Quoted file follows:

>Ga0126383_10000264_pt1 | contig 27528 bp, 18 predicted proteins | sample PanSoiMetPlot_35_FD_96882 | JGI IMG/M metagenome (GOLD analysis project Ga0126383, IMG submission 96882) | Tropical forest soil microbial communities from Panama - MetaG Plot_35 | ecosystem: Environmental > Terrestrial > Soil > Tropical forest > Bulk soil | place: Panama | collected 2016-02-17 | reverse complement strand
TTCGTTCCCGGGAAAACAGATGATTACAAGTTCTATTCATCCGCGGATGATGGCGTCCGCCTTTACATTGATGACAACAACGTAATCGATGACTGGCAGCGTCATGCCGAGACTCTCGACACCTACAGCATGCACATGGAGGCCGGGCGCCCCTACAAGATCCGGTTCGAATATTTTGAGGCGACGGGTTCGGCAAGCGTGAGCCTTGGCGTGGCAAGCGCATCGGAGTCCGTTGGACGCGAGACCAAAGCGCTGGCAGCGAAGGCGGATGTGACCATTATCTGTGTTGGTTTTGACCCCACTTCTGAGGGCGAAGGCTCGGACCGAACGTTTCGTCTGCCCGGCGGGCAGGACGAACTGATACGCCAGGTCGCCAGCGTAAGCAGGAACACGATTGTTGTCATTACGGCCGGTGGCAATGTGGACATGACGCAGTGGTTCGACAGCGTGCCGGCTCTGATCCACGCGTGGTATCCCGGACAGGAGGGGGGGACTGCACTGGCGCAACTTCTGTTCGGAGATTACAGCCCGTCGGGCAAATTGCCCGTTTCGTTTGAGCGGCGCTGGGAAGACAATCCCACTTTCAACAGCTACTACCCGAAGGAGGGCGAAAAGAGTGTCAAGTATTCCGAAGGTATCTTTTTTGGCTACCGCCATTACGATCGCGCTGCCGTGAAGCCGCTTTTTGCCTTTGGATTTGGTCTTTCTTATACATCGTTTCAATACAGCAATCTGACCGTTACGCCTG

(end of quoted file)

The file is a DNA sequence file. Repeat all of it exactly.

>Ga0126383_10000264_pt1 | contig 27528 bp, 18 predicted proteins | sample PanSoiMetPlot_35_FD_96882 | JGI IMG/M metagenome (GOLD analysis project Ga0126383, IMG submission 96882) | Tropical forest soil microbial communities from Panama - MetaG Plot_35 | ecosystem: Environmental > Terrestrial > Soil > Tropical forest > Bulk soil | place: Panama | collected 2016-02-17 | reverse complement strand
TTCGTTCCCGGGAAAACAGATGATTACAAGTTCTATTCATCCGCGGATGATGGCGTCCGCCTTTACATTGATGACAACAACGTAATCGATGACTGGCAGCGTCATGCCGAGACTCTCGACACCTACAGCATGCACATGGAGGCCGGGCGCCCCTACAAGATCCGGTTCGAATATTTTGAGGCGACGGGTTCGGCAAGCGTGAGCCTTGGCGTGGCAAGCGCATCGGAGTCCGTTGGACGCGAGACCAAAGCGCTGGCAGCGAAGGCGGATGTGACCATTATCTGTGTTGGTTTTGACCCCACTTCTGAGGGCGAAGGCTCGGACCGAACGTTTCGTCTGCCCGGCGGGCAGGACGAACTGATACGCCAGGTCGCCAGCGTAAGCAGGAACACGATTGTTGTCATTACGGCCGGTGGCAATGTGGACATGACGCAGTGGTTCGACAGCGTGCCGGCTCTGATCCACGCGTGGTATCCCGGACAGGAGGGGGGGACTGCACTGGCGCAACTTCTGTTCGGAGATTACAGCCCGTCGGGCAAATTGCCCGTTTCGTTTGAGCGGCGCTGGGAAGACAATCCCACTTTCAACAGCTACTACCCGAAGGAGGGCGAAAAGAGTGTCAAGTATTCCGAAGGTATCTTTTTTGGCTACCGCCATTACGATCGCGCTGCCGTGAAGCCGCTTTTTGCCTTTGGATTTGGTCTTTCTTATACATCGTTTCAATACAGCAATCTGACCGTTACGCCTG